Twelve years ago, when the Fossey Fund began working in the classrooms of Rwanda, we hoped to teach young Rwandans about their biodiverse surroundings and encourage them to think of themselves as conservation leaders and activists.
Since then we’ve reached tens of thousands of elementary and secondary-aged students through our nature clubs and conservation courses, where we teach the importance of protecting gorilla habitat and help students develop creative ways to support conservation efforts within their own communities.
This is the story of one of those students.
When Nicolas Kwizera was a student at the Sonrise Secondary School in Musanze in 2015, he decided to join our environmental club. During the school day, he focused on physics, chemistry and math. At the environmental club, he says, he “learned things such as bird watching, making gardens at schools, and setting up nurseries of different plants such as avocados, carrots and peppers.” His club also participated in conservation debates with other nearby schools.
Nicolas found these lessons in conservation intriguing, and he resolved to learn more. After graduating from secondary school, he contacted the staff at the Fossey Fund’s Karisoke Research Center and asked to work as a volunteer.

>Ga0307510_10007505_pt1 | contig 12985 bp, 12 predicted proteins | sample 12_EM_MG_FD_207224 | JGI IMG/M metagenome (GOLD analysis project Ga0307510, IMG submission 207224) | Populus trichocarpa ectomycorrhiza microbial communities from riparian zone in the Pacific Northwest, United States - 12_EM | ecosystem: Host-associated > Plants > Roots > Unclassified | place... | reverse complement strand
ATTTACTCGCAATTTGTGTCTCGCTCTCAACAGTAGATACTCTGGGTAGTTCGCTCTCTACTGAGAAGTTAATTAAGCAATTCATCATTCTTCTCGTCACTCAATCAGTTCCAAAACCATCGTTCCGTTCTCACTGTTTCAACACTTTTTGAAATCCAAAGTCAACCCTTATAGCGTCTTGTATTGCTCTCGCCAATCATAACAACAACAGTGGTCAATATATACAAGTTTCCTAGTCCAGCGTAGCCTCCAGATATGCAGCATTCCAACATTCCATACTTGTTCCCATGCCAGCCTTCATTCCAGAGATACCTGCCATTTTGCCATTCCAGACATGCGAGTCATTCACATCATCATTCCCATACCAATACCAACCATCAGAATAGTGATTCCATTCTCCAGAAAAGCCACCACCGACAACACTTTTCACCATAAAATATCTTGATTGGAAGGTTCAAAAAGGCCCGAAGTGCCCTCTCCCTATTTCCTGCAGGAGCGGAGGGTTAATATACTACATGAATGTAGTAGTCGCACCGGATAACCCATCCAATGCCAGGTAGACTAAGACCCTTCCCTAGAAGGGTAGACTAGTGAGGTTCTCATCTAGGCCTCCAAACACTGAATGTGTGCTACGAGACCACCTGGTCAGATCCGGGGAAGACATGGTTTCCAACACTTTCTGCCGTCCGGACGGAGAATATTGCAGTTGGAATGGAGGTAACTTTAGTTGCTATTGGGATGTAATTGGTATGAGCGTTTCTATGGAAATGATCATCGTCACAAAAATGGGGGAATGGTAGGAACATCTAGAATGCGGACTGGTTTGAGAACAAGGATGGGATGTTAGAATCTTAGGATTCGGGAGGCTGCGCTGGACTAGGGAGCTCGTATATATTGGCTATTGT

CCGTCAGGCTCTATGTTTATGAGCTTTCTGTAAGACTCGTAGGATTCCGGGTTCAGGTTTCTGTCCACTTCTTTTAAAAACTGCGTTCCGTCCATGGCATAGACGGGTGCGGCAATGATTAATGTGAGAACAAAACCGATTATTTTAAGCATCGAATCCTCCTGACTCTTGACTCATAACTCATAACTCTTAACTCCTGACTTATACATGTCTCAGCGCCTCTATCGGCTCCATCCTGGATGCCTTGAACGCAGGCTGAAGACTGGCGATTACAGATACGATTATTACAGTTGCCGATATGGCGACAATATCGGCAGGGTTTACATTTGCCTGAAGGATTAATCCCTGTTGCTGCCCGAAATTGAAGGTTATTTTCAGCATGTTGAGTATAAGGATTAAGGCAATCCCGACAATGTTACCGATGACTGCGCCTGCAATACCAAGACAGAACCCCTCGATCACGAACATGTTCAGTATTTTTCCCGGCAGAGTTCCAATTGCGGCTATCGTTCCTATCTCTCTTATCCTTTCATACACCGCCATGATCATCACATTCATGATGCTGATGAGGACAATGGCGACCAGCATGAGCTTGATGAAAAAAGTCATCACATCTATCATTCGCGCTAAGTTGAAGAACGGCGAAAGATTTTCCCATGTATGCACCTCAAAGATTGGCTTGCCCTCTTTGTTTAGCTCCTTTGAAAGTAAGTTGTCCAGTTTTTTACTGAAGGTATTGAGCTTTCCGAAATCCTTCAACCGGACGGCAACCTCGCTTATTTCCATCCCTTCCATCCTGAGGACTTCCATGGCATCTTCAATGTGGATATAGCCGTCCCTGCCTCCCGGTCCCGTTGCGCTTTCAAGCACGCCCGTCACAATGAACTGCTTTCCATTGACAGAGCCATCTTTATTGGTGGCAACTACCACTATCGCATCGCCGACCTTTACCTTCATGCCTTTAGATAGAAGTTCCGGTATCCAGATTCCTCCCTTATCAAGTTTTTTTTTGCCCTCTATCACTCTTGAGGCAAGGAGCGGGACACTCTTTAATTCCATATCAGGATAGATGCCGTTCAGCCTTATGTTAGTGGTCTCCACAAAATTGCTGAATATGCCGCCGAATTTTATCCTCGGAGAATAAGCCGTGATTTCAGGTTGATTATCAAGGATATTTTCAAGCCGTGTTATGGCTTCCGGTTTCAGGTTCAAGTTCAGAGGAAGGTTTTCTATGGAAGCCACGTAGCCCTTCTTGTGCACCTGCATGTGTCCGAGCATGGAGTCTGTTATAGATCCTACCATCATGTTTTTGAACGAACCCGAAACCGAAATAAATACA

“The whole team was impressed by Nicolas’ commitment and positive attitude,” says Felix Ndagijimana, the Fossey Fund’s director of Rwandan programs and the Karisoke Research Center. “We invited him to join us as an intern in our community engagement program while he waited to hear if he’s been accepted to college.”
“I committed to volunteer with the Fossey team to learn more of conservation and to further develop my future path,” says Nicolas. “It was my best day when I was selected as an intern at Karisoke for six months!”
Nicolas Kwizera at work on a bamboo transplantation project at Karisoke.
As an intern, Nicolas is assisting with surveys being conducted in conjunction with construction of our new Ellen Campus and helping to track community projects in villages near the park, such as kitchen gardens and animal husbandry projects. He is also working to develop our nature club tree nursery projects, bringing him full circle from his long-ago days as a conservation club student member.
Nicolas is gaining experience writing reports and conducting research, while also learning more about mountain gorillas, biodiversity and conservation inside the Volcanoes National Park. He plans to pursue a career in wildlife conservation, contributing to the protection and conservation of endangered species.
Who knows? Perhaps one day Nicolas will return to Sonrise Secondary School to teach future generation of students the importance of conservation.
“It’s a great feeling, when we see students such as Nicolas growing into future conservation leaders of Rwanda and Africa,” says Ndagijimana. “It really shows the power of our community outreach programs to make a difference, not just for one student, but within entire communities over time. It’s why we do what we do.”